Jakarta governor Ahok named suspect in high-profile blasphemy case

Thousands of Muslims complained against the Christian governor demanding his resignation and arrest.

Jakarta Governor Basuki
Jakarta Governor Basuki "Ahok" Tjahaja Purnama Reuters

Jakarta's blasphemy case involving governor Ahok took an unexpected turn on 16 November after police announced that the Christian leader has been named as a suspect in the case.

Governor Basuki Tjahaja Purnama, popularly known as "Ahok", received flak for allegedly misquoting a verse from the Quran during one of his speeches in September. The incident sparked outrage among several Muslim groups in Indonesia and a complaint was filed against the governor demanding his resignation and arrest.

It was reported that The National Police said in a press conference that naming Ahok as a prime suspect in the blasphemy case was a tedious job as there were sharp differences and contradictory views among investigators regarding his involvement.

"The investigators were divided because the experts were. However, some of them believed there are criminal elements in this case. Therefore, they have decided to bring this case to an open trial," said National Police chief Gen. Tito Karnavian, according to The Jakarta Post.

Ahok can get jailed for five years if he is found guilty by the districts court. However, the governor has apologised for the alleged profanities and said that he has already spoken with his family about the possibility of being imprisoned.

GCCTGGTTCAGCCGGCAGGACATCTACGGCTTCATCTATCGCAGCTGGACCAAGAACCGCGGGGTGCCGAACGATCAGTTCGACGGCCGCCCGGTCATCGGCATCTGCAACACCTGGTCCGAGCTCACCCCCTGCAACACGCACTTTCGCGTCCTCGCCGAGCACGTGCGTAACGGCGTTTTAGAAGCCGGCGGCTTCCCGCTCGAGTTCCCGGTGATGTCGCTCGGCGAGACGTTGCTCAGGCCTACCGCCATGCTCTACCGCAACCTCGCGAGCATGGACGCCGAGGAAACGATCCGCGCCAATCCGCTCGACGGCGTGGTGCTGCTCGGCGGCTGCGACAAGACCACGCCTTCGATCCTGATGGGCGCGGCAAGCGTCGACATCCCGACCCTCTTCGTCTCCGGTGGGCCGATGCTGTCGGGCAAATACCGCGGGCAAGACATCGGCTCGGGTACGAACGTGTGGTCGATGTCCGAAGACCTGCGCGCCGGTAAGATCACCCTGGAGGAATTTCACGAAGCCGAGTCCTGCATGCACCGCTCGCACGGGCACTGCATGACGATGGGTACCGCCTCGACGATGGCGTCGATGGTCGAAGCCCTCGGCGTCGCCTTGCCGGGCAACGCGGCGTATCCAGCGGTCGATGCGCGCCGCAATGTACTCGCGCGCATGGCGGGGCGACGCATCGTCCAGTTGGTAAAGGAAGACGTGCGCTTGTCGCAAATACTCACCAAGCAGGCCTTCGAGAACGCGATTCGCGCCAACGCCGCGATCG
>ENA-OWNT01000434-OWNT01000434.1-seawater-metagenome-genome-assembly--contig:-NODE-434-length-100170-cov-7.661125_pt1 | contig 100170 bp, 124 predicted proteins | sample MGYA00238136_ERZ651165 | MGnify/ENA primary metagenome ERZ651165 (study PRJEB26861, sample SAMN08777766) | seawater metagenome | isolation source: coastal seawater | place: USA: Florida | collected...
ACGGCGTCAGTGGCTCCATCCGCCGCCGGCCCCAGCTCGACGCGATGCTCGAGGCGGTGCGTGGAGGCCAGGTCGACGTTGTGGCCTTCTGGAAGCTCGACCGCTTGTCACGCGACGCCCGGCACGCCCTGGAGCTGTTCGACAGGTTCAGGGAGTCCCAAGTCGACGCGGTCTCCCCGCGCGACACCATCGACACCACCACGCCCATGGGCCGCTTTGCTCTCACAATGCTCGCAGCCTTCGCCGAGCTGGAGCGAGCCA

According to Muslim hardliners, the governor, during a speech, criticised his opponents for citing a verse in the Quran which warns Muslims against forming an alliance with Christians and Jews saying that they were "lying".

Police also reportedly revealed that some investigators claim the video of the speech has been doctored. They claim that a social media user edited and subtitled the video by omitting a keyword so that it looked like the governor was criticising the Koran rather than his rivals.

On 4 November, tens of thousands of Muslim hardliners took to the streets protesting against the Chinese Christian governor. The protest soon accelerated into a bloody demonstration where gangs of jihadists torched police cars and attacking officers. Police had to fire tear gas, water cannon and truncheons into thousands of rioting protesters to bring the situation under control. It was also reported that the angry mobs tried to enter the governor's housing complex in northern Jakarta but the police foiled the move.

Meanwhile, Indonesia's President Joko Widodo vehemently condemned the violence and also cancelled his visit to Australia.